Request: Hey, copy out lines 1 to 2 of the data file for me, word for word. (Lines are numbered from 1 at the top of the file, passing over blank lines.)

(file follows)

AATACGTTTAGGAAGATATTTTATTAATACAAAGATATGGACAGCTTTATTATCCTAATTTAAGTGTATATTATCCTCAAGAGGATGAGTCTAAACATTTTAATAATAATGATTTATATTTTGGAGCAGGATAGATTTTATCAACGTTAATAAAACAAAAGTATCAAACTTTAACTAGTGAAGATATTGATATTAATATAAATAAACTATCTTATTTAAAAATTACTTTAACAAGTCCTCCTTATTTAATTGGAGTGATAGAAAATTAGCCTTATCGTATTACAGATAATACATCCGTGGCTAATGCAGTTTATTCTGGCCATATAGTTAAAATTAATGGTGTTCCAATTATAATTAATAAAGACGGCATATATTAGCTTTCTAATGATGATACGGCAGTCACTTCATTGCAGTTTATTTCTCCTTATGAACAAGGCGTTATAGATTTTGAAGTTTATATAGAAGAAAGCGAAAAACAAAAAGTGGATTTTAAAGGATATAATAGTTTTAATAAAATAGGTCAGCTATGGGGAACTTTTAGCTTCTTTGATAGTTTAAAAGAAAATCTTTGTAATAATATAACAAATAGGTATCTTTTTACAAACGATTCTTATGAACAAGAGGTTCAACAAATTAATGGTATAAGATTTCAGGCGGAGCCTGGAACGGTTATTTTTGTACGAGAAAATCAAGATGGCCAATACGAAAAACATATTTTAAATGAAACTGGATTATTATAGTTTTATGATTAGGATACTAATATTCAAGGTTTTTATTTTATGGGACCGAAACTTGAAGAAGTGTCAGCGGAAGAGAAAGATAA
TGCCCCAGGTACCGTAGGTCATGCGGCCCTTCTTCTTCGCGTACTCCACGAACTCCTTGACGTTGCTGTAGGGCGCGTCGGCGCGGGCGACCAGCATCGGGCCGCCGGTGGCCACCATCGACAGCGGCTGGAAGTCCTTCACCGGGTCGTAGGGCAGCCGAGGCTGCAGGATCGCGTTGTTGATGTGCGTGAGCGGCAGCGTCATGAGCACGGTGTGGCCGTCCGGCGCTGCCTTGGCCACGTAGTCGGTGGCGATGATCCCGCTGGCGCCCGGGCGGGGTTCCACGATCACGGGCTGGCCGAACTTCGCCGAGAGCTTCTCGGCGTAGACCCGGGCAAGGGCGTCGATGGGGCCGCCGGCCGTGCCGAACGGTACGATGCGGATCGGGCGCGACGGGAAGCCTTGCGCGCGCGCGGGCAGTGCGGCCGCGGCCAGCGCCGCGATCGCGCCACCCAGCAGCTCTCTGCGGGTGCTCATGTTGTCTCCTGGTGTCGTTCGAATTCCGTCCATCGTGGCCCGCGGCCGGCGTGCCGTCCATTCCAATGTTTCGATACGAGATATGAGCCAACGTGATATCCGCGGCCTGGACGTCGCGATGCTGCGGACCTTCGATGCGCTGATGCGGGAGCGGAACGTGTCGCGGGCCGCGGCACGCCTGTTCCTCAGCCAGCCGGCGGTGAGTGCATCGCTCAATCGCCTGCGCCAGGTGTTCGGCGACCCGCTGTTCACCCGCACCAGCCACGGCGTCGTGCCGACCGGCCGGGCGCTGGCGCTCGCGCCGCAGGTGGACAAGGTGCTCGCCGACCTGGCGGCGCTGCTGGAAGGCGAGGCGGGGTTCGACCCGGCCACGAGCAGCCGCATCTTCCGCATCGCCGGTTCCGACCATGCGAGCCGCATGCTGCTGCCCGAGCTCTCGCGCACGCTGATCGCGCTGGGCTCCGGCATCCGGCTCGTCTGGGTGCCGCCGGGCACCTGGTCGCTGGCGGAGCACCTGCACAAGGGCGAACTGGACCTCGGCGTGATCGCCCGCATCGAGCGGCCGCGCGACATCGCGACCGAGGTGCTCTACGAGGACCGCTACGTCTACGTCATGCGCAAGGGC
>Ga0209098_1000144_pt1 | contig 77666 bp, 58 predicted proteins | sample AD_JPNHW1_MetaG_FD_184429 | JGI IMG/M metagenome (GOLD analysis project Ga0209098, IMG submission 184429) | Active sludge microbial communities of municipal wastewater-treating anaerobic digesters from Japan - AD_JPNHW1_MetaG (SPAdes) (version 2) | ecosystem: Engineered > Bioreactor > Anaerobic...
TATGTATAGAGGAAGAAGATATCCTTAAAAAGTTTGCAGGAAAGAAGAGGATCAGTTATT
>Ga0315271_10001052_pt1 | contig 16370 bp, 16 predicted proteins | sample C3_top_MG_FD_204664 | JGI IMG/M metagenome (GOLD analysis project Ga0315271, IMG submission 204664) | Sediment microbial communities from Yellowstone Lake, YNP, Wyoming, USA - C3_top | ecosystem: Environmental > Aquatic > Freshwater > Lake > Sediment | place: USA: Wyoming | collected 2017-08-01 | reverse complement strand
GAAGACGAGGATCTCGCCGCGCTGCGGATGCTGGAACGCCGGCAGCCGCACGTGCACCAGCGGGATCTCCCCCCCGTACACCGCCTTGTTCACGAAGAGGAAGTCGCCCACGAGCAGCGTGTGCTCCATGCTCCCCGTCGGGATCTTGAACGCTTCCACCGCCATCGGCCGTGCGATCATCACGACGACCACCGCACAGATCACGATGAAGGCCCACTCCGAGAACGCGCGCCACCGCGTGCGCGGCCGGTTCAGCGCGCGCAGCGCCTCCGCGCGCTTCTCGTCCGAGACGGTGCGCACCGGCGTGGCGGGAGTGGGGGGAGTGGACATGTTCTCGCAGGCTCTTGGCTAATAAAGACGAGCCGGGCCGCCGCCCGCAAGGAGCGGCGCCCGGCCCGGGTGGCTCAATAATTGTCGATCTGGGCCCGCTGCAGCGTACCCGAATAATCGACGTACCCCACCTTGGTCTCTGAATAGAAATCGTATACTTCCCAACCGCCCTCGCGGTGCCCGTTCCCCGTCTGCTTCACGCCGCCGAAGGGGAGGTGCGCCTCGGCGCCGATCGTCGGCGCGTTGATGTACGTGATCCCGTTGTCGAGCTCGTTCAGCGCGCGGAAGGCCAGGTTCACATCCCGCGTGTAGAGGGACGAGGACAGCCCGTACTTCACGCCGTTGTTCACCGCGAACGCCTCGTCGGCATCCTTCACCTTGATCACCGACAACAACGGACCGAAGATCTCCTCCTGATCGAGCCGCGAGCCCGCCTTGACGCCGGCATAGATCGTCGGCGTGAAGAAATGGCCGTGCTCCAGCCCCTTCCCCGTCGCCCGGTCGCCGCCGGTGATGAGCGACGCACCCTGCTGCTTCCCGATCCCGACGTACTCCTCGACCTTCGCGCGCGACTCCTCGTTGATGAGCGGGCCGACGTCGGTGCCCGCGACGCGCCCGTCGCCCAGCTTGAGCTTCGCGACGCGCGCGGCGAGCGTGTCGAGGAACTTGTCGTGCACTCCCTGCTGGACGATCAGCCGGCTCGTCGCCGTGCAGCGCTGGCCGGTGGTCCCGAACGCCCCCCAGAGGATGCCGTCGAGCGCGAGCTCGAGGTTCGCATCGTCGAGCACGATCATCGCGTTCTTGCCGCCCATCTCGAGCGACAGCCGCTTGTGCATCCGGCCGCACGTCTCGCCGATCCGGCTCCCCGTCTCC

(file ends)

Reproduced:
AATACGTTTAGGAAGATATTTTATTAATACAAAGATATGGACAGCTTTATTATCCTAATTTAAGTGTATATTATCCTCAAGAGGATGAGTCTAAACATTTTAATAATAATGATTTATATTTTGGAGCAGGATAGATTTTATCAACGTTAATAAAACAAAAGTATCAAACTTTAACTAGTGAAGATATTGATATTAATATAAATAAACTATCTTATTTAAAAATTACTTTAACAAGTCCTCCTTATTTAATTGGAGTGATAGAAAATTAGCCTTATCGTATTACAGATAATACATCCGTGGCTAATGCAGTTTATTCTGGCCATATAGTTAAAATTAATGGTGTTCCAATTATAATTAATAAAGACGGCATATATTAGCTTTCTAATGATGATACGGCAGTCACTTCATTGCAGTTTATTTCTCCTTATGAACAAGGCGTTATAGATTTTGAAGTTTATATAGAAGAAAGCGAAAAACAAAAAGTGGATTTTAAAGGATATAATAGTTTTAATAAAATAGGTCAGCTATGGGGAACTTTTAGCTTCTTTGATAGTTTAAAAGAAAATCTTTGTAATAATATAACAAATAGGTATCTTTTTACAAACGATTCTTATGAACAAGAGGTTCAACAAATTAATGGTATAAGATTTCAGGCGGAGCCTGGAACGGTTATTTTTGTACGAGAAAATCAAGATGGCCAATACGAAAAACATATTTTAAATGAAACTGGATTATTATAGTTTTATGATTAGGATACTAATATTCAAGGTTTTTATTTTATGGGACCGAAACTTGAAGAAGTGTCAGCGGAAGAGAAAGATAA
TGCCCCAGGTACCGTAGGTCATGCGGCCCTTCTTCTTCGCGTACTCCACGAACTCCTTGACGTTGCTGTAGGGCGCGTCGGCGCGGGCGACCAGCATCGGGCCGCCGGTGGCCACCATCGACAGCGGCTGGAAGTCCTTCACCGGGTCGTAGGGCAGCCGAGGCTGCAGGATCGCGTTGTTGATGTGCGTGAGCGGCAGCGTCATGAGCACGGTGTGGCCGTCCGGCGCTGCCTTGGCCACGTAGTCGGTGGCGATGATCCCGCTGGCGCCCGGGCGGGGTTCCACGATCACGGGCTGGCCGAACTTCGCCGAGAGCTTCTCGGCGTAGACCCGGGCAAGGGCGTCGATGGGGCCGCCGGCCGTGCCGAACGGTACGATGCGGATCGGGCGCGACGGGAAGCCTTGCGCGCGCGCGGGCAGTGCGGCCGCGGCCAGCGCCGCGATCGCGCCACCCAGCAGCTCTCTGCGGGTGCTCATGTTGTCTCCTGGTGTCGTTCGAATTCCGTCCATCGTGGCCCGCGGCCGGCGTGCCGTCCATTCCAATGTTTCGATACGAGATATGAGCCAACGTGATATCCGCGGCCTGGACGTCGCGATGCTGCGGACCTTCGATGCGCTGATGCGGGAGCGGAACGTGTCGCGGGCCGCGGCACGCCTGTTCCTCAGCCAGCCGGCGGTGAGTGCATCGCTCAATCGCCTGCGCCAGGTGTTCGGCGACCCGCTGTTCACCCGCACCAGCCACGGCGTCGTGCCGACCGGCCGGGCGCTGGCGCTCGCGCCGCAGGTGGACAAGGTGCTCGCCGACCTGGCGGCGCTGCTGGAAGGCGAGGCGGGGTTCGACCCGGCCACGAGCAGCCGCATCTTCCGCATCGCCGGTTCCGACCATGCGAGCCGCATGCTGCTGCCCGAGCTCTCGCGCACGCTGATCGCGCTGGGCTCCGGCATCCGGCTCGTCTGGGTGCCGCCGGGCACCTGGTCGCTGGCGGAGCACCTGCACAAGGGCGAACTGGACCTCGGCGTGATCGCCCGCATCGAGCGGCCGCGCGACATCGCGACCGAGGTGCTCTACGAGGACCGCTACGTCTACGTCATGCGCAAGGGC